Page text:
One or more of the steps of the method 600 may be implemented alone or in combination in hardware, firmware, and/or as a set of instructions in software, for example. Certain embodiments may be provided as a set of instructions residing on a computer-readable medium, such as a memory, hard disk, DVD, or CD, for execution on a general purpose computer or other processing device.
  • [0057]
    Certain embodiments of the present invention may omit one or more of these steps and/or perform the steps in a different order than the order listed. For example, some steps may not be performed in certain embodiments of the present invention. As a further example, certain steps may be performed in a different temporal order, including simultaneously, than listed above.
  • [0058]
    In certain embodiments, changes or evolution in one or more data points in a patient's timeline record may be displayed through a change tracking function. In certain embodiments, a user is provided with an ability to turn on or disable the change tracking function. For example, the user may select a view that displays a medical document and/or other data in only its present form, with previously deleted material hidden. Alternatively, the user may select a view that represents how the medical document appeared on a particular date in its history, perhaps when some of the material presently deleted was still in the document, and without displaying matter added after the particularly selected date. Another embodiment shows a timeline or progression of diagnosis, treatment, and/or other medical data as it has changed over a certain period of time (e.g. over a patient's lifetime, the previous five years, since the birth of a child, etc.). The user may also be provided with an ability to toggle certain other features of the application, such as the ability to hide or show comments.
  • [0059]
    For example, material and data from previous versions of a medical document appear in an in-line view within the current document. For example, material that was at one point a part of the document appears in a strikethrough font, i.e. a horizontal line is drawn through the text. Though a strikethrough font is used, other font modifications may also serve as indicators as well. For example, a strikethrough font may be difficult to read, so deleted material or other material that is part of a previous version of the document may be represented by highlighted text, text in another color, an italicized or underlined font, larger or smaller sized font, an alternative font style or any combination of the characteristics, for example, deleted material may appear in a smaller red font, or a smaller italicized font.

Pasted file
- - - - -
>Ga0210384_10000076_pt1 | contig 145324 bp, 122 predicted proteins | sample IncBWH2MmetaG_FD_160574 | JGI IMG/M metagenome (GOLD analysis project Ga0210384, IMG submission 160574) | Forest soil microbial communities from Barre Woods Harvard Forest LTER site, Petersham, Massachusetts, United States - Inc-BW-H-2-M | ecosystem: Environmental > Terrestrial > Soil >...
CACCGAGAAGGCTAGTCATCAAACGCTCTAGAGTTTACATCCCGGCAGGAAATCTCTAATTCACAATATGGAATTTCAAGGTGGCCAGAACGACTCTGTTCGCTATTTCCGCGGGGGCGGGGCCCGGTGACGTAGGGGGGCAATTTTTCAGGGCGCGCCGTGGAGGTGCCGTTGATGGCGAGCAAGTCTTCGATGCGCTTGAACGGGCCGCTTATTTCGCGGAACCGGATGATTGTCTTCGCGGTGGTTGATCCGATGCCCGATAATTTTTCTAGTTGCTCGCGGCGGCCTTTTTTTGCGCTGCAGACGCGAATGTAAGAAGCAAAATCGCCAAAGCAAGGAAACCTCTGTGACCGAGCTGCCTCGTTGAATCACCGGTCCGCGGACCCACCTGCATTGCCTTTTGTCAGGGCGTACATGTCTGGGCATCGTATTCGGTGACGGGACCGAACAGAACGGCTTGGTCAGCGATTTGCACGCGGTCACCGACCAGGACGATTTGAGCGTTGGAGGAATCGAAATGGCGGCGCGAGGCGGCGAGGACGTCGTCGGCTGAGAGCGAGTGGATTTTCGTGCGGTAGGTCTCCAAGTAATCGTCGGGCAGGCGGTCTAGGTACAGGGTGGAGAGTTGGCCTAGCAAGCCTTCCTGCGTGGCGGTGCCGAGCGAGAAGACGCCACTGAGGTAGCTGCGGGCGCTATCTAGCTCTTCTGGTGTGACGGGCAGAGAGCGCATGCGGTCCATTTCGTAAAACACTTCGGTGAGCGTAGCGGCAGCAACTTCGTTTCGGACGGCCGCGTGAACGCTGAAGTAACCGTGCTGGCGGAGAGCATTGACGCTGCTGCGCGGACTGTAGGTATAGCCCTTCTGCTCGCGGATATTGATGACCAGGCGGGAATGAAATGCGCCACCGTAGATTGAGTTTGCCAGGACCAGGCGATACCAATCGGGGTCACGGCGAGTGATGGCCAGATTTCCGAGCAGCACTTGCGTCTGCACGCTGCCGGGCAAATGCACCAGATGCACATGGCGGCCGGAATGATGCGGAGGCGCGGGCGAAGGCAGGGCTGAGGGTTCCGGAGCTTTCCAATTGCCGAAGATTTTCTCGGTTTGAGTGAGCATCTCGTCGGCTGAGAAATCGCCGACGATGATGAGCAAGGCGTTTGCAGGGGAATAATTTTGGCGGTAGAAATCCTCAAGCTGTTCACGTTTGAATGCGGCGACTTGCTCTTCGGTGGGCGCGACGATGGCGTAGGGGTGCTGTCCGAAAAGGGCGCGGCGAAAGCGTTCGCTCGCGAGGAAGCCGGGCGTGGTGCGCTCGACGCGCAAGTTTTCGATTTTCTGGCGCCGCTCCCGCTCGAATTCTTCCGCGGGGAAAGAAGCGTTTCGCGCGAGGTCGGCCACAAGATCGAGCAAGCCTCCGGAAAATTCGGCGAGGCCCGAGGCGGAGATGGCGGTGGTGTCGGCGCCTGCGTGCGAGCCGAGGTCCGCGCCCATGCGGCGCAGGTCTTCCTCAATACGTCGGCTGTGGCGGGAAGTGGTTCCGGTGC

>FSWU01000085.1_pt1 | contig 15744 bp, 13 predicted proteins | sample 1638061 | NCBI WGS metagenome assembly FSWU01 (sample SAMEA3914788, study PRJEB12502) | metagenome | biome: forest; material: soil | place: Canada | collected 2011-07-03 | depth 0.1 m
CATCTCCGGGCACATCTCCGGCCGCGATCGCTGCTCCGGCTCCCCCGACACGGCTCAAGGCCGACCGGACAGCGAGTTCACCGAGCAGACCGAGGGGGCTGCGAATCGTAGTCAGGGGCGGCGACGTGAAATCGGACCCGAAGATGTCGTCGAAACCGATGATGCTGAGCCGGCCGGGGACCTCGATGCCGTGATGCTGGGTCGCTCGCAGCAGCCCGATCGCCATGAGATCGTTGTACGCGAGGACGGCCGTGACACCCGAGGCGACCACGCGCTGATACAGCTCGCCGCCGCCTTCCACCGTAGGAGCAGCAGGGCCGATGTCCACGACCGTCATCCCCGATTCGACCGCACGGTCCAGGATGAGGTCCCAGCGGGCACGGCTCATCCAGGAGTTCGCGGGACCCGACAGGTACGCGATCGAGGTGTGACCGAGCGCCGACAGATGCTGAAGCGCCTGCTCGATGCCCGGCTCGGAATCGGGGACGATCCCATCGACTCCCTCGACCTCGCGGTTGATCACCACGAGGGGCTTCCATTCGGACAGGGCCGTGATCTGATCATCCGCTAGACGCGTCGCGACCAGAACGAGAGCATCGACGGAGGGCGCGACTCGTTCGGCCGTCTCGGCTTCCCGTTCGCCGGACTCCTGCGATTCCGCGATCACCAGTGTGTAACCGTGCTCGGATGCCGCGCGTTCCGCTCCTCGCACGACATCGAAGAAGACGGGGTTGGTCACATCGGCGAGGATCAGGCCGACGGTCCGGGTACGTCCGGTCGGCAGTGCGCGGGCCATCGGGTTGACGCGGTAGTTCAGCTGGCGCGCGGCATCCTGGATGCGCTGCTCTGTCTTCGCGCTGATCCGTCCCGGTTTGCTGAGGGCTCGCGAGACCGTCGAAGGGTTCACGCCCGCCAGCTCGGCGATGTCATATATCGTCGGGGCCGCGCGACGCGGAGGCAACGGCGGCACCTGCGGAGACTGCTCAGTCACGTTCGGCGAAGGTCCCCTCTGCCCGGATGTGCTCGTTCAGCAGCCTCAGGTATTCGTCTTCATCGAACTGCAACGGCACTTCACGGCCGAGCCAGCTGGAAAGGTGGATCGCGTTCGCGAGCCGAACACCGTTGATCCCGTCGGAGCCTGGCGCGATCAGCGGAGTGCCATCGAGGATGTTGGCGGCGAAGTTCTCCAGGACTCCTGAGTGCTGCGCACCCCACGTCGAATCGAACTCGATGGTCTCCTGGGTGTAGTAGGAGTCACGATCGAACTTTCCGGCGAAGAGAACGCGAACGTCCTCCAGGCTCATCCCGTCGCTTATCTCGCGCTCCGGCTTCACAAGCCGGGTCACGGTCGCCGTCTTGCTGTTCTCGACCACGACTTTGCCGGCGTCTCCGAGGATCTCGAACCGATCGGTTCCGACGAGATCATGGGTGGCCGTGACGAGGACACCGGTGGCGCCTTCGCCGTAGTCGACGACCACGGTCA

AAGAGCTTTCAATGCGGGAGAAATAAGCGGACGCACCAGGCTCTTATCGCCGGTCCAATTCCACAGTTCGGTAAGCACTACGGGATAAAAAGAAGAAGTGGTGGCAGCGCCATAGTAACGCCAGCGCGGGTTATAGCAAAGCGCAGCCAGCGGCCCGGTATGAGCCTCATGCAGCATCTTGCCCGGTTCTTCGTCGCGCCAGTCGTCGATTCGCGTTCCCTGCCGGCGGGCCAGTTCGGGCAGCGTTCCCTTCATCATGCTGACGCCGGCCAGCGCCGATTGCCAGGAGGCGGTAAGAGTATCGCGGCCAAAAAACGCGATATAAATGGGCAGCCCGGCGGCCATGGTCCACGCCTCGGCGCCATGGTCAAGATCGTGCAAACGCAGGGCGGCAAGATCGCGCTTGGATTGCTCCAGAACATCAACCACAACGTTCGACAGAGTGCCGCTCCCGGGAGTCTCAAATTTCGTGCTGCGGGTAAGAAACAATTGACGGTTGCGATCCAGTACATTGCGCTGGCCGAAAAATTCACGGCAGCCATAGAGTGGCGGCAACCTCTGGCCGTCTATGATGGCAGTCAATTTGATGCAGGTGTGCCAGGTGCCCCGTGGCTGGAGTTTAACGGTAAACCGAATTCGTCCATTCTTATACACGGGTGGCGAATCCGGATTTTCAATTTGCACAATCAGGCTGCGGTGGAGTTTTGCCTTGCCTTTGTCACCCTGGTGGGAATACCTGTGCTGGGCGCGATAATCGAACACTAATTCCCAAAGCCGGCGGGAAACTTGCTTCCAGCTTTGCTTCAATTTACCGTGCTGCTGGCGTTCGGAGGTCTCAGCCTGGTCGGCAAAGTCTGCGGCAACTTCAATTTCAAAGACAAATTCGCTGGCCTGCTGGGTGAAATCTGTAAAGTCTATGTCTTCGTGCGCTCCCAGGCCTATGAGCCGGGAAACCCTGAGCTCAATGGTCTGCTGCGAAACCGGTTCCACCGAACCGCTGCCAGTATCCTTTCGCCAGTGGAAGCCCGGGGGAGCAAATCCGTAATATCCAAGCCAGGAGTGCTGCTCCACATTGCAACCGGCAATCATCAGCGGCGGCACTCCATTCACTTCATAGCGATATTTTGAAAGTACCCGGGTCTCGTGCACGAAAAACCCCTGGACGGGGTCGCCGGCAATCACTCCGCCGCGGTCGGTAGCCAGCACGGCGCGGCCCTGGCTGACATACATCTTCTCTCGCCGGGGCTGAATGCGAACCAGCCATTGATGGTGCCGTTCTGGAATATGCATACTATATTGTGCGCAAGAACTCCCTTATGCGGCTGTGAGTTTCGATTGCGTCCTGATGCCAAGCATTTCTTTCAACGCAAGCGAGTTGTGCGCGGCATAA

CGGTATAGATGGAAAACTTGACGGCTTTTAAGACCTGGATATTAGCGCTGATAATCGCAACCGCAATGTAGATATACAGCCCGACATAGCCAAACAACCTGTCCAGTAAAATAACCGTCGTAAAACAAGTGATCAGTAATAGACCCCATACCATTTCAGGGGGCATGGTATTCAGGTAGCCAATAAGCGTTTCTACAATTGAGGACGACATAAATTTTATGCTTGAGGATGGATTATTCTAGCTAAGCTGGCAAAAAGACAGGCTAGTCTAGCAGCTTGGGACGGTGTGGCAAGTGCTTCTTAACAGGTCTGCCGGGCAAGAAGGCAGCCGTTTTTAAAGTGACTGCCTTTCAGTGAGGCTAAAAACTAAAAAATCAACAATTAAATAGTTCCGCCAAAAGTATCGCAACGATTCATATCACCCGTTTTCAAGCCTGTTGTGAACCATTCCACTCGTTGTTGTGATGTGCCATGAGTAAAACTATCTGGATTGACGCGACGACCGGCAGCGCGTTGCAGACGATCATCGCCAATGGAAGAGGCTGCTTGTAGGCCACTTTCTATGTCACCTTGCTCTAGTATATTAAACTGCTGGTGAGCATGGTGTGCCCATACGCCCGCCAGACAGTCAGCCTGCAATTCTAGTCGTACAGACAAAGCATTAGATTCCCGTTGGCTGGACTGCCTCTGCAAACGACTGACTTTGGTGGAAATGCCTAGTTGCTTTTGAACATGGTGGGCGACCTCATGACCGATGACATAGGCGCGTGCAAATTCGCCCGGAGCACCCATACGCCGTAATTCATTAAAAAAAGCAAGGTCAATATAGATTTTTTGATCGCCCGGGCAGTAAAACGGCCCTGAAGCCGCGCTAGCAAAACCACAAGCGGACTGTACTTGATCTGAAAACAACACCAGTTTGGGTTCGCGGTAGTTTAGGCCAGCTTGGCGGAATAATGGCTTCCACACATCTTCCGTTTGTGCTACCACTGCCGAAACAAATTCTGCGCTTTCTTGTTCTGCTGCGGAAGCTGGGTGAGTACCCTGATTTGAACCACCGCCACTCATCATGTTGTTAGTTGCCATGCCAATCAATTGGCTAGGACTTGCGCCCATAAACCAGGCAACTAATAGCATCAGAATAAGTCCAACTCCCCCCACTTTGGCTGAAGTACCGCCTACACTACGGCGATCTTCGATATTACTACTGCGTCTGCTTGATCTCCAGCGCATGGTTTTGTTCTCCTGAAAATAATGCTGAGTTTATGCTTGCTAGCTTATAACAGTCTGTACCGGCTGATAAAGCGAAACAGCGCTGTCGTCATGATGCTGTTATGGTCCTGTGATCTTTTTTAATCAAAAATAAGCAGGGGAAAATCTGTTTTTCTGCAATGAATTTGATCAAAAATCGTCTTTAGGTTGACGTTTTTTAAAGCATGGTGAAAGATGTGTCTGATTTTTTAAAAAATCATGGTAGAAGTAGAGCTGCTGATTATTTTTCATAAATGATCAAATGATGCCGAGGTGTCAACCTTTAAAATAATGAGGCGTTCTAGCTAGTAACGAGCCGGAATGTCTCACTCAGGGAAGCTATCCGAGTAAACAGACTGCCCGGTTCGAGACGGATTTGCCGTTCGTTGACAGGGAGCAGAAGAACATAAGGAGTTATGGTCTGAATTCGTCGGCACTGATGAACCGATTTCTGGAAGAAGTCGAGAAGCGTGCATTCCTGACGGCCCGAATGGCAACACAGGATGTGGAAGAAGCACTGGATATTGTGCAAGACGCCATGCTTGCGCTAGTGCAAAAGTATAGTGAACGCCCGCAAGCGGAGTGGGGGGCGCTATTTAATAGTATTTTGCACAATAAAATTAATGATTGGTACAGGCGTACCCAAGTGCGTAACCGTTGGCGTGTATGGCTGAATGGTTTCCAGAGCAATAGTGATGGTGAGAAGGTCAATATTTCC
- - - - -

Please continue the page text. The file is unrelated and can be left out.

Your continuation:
• [0060]
    In certain embodiments, deleted text may be of a different color in addition to the modified font, or instead of the modified font. For example, the font may be red or pink, to distinguish from text that represents the present document, which may be of another color, such as black. Additionally, the font may be either red or pink, and in strikethrough to further distinguish from unaltered font representing the present document. Depending on the indicators used by the system to distinguish the material, a key will be provided to educate the user accordingly as to what each indicator means. In certain embodiments, material that has been recently added material also appears as underlined to distinguish it from material that has not been recently added to the document.
  • [0061]
    In another embodiment, revisions may be viewed in line in a single view, identified by the date that a revision was added using certain indicators. For instance, material that was added or deleted on a particular date, may appear in blue font with strike through font indicating material that was deleted on that particular date, while material that was added or deleted on another particular date may appear in orange font color.
  • [0062]
    Additionally, blocks of material may appear within an outlined enclosure, and attached to a bubble containing information. The bubble may contain a variety of information about the material surrounded by outlined enclosure, such as whether the material was added, deleted or modified, when the information was added, deleted or modified, or general comments that may be useful in understanding the material.
  • [0063]
    Certain medical documents or data points include a variety of media, such as photos, video files, or audio files. In certain embodiments, changes may be identified within media files throughout the file history. For instance, an image, audio or video file that has been deleted from a document may appear as a hyperlink that may be selected by the user to view the contents of the once present file. Additionally, a media file that has been recently added may appear as it normally would, with a border of a particular color to indicate its recently added status.